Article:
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Party Congress

The Party Congress is the highest organ of the Party. It discusses and rules on basic political and organisational matters.

The second meeting of the sixth party congress of DIE LINKE will take place on 22nd and 23rd February in Bonn. The congress will discuss and decide the party programme for European elections 2019. 
On 24th February the federal representative assembly will elect the list of candidates of DIE LINKE for European elections.

Venue

World Conference Center Bonn (WCCB), Platz der Vereinten Nationen 2, 53113 Bonn

DIE LINKE European Party Congress & Federal Representative Assembly

Bonn, 22.-24.2.2019


Preliminary Agenda 

22.02.19, Friday

15:00                     Opening of the Congress

18:00-20:00        Women’s Plenary

22:00                     End of first Congress day

 

23.02.19, Saturday

09:00                     Continuation of Congress

15:00                     Federal Representative Assembly

23:00                     End of 1st day of Federal Representative Assembly

 

24.02.19, Sunday

09:00                     Continuation of Federal Representative Assembly

17:00                     End of Federal Representative Assembly

This year DIE LINKE met in Leipzig, Saxony, to elect a new party board and chairs. It approved of a leading motion about future fields of action.

Election of new leadership

Katja Kipping and Bernd Riexinger have been re-elected for another two-year period. New vice-chairs will be Simone Oldenburg, Martina Renner and Janine Wissler as well as Ali Al-Dailami, Tobias Pflüger and Axel Troost. The number of vice chairs was increased from four to six in order to better represent the different party perspectives. The new general manager will be Jörg Schindler and new treasurer Harald Wolf. The executive committee will altogether consist of 22 women and 22 men, of which just the half may hold a mandate as elected representative.

Leading motion

The leading motion for the Congress focused on the social disparities in the country, the growing inequality between rich and poor. While the social infrastructure, which the majority of the people experiences in their day-to-day life, is dismantled, the amount of wealth of a few people grows exponentially.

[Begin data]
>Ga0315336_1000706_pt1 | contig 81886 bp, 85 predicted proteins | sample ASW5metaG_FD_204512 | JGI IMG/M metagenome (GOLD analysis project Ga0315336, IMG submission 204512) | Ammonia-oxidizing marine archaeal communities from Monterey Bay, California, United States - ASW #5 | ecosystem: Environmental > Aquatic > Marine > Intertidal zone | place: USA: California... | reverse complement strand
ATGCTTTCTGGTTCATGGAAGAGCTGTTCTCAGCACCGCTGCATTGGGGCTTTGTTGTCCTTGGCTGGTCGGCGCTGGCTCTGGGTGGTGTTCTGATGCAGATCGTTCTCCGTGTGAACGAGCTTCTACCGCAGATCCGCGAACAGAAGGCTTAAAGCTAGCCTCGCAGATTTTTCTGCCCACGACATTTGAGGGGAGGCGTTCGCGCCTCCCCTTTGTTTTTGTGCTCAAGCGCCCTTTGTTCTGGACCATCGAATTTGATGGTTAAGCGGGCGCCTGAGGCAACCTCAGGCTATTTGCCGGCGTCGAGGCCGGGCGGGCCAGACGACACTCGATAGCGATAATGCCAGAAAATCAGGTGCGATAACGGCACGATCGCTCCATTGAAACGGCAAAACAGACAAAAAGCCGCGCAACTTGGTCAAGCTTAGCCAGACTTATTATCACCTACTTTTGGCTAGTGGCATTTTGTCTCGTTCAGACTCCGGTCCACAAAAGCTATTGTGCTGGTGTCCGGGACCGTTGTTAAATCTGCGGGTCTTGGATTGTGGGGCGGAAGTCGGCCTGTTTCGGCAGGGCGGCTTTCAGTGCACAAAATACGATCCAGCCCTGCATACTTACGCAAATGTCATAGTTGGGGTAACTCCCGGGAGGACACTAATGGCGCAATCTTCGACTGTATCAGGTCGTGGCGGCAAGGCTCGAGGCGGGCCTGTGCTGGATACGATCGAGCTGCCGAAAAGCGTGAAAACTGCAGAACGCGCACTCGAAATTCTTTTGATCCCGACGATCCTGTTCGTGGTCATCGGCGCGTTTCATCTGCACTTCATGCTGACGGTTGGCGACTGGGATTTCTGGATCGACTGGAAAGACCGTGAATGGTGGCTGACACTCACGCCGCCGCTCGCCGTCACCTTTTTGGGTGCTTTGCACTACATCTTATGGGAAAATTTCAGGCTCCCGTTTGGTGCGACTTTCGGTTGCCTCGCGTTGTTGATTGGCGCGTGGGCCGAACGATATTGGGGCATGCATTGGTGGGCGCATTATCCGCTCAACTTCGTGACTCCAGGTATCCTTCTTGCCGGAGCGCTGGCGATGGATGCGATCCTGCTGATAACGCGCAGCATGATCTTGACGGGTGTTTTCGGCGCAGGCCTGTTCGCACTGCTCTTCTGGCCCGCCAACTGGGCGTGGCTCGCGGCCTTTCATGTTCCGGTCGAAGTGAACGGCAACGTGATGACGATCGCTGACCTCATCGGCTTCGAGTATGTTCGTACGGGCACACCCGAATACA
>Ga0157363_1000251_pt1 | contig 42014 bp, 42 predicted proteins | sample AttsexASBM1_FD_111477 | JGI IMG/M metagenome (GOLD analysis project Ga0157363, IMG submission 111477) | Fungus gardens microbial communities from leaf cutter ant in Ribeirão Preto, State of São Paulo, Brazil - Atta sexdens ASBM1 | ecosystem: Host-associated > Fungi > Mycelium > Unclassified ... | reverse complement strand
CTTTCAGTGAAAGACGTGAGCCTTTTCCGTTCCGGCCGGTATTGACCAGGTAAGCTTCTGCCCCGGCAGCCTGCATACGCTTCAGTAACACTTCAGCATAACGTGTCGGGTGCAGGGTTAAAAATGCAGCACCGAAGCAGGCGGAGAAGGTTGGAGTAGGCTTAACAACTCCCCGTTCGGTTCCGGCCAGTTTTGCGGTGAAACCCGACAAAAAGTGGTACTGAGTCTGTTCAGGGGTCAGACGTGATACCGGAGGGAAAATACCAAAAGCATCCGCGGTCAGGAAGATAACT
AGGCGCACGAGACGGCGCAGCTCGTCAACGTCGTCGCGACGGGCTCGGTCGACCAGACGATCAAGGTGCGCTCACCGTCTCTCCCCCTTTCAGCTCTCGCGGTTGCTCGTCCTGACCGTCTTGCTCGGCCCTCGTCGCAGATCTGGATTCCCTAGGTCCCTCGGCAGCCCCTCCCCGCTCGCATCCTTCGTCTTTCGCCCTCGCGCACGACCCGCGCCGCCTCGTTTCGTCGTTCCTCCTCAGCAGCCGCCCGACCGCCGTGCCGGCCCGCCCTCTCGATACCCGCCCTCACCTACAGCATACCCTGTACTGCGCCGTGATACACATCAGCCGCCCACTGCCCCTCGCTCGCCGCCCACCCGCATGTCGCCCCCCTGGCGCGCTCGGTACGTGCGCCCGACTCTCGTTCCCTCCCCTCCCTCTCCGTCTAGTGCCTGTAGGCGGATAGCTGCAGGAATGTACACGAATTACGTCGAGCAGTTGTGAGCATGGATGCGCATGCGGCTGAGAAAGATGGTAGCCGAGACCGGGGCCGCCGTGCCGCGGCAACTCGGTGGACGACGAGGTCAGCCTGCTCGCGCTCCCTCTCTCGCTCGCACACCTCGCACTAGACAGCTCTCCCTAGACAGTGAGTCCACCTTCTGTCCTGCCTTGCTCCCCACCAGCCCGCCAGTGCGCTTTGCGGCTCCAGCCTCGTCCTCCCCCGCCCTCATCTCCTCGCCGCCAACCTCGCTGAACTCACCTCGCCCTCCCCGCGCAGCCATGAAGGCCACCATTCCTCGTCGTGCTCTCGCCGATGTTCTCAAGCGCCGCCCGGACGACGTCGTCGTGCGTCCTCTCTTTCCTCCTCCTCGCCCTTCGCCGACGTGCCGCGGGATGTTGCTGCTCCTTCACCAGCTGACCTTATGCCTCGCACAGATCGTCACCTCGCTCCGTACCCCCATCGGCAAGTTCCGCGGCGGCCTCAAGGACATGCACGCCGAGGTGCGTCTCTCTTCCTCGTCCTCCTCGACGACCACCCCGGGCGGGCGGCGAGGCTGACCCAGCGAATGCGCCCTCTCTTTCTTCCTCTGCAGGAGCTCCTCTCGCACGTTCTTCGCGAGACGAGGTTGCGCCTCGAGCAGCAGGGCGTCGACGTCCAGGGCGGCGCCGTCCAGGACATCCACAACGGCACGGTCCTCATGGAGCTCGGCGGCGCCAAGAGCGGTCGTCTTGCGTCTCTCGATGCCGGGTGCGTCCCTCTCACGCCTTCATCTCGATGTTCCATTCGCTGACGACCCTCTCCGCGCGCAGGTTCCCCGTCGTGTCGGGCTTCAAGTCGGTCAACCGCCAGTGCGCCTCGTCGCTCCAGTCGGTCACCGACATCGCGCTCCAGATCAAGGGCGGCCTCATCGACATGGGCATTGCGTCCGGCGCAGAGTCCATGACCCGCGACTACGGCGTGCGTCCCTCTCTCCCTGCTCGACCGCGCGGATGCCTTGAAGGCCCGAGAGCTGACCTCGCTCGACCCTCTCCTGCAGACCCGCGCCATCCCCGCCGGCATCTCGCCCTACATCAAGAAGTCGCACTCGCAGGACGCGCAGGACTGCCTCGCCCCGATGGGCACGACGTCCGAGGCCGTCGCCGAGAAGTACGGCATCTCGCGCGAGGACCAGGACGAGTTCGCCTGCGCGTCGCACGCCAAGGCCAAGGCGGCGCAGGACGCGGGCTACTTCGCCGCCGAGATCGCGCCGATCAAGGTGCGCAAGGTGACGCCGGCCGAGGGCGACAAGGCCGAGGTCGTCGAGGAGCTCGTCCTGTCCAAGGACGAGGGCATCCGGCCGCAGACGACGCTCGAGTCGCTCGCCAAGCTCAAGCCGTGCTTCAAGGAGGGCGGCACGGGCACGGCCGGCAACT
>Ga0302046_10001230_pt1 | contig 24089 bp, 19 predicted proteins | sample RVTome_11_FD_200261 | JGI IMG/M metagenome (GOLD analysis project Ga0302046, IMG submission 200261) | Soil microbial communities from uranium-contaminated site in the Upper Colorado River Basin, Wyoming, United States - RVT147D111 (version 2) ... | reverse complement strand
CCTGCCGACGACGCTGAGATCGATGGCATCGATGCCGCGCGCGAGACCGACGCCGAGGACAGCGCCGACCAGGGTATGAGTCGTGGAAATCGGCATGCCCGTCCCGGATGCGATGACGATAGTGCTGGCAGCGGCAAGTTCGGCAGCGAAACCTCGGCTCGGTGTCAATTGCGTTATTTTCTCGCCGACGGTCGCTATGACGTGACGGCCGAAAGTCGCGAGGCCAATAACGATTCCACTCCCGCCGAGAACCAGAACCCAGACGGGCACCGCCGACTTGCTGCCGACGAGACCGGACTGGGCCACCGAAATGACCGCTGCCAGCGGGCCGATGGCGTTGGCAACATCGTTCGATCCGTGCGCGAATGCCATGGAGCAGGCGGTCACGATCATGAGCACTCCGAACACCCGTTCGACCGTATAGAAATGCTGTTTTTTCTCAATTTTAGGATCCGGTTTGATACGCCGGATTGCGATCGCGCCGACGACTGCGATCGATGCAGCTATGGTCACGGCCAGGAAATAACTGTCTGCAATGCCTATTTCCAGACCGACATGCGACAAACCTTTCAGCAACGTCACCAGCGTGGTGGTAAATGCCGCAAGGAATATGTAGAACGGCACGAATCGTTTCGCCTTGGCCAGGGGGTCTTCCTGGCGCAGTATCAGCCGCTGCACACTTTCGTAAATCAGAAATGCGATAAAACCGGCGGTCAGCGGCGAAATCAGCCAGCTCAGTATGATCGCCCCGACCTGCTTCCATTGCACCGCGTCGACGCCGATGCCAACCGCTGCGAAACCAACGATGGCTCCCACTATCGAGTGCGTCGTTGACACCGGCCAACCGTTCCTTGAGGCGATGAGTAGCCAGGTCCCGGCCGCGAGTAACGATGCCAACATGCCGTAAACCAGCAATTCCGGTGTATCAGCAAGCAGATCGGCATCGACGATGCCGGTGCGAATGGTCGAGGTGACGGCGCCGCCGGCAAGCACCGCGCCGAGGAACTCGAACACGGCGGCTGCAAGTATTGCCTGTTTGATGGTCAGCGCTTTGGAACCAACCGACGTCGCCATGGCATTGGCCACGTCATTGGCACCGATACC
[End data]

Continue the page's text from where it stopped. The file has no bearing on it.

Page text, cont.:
Government coalition

While living conditions deteriorate, the new old great coalition of CDU/CSU (Christian Democratic Union/Christian Social Union) and Social Democrats sticks to the old recipes. Germany's export surplus is not addressed even though it paralyses growth in the other European states. Transport policy caters to the interests of the car industry. Low wages, low corporate taxes, low expenses for infracstructure and society keep the "export model" running while increasing the international competition, putting pressure on the salaries and living conditions in other countries.

The government coalition became more conservative: The Christian Democratic Union and the Bavarian Christian Social Union got their way regarding military, national security or the expansion of public surveillance.

There will be no higher minimum wage, precarious jobs prevail, no poverty-proof pensions, no increase in social benefits (Hartz IV). Instead, an upper limit for the intake of refugees will be installed, against the provisions of the 1951 Refugee Convention. More but less armament, no peaceful and social Europe.

The political system is infused by the spirit of adaption and acceptance of the circumstances: there is no vision, no will for change.

The era Helmut Kohl ended 20 years ago with the new government of Social Demcorats and Greens which was accompanied with the hope of a new beginning, of change. This was all curbed by the so called Agenda 2010, privatisations and profit orientation - the commons, public services, the social structure of society have been weakened and by that democracy. By sacrificing their political aims on the altar of being in government, the longstanding left-green-social democratic majority is now gone. DIE LINKE now has to fight for other majorities in society. To lay the ground for a majority shift in parliaments as well.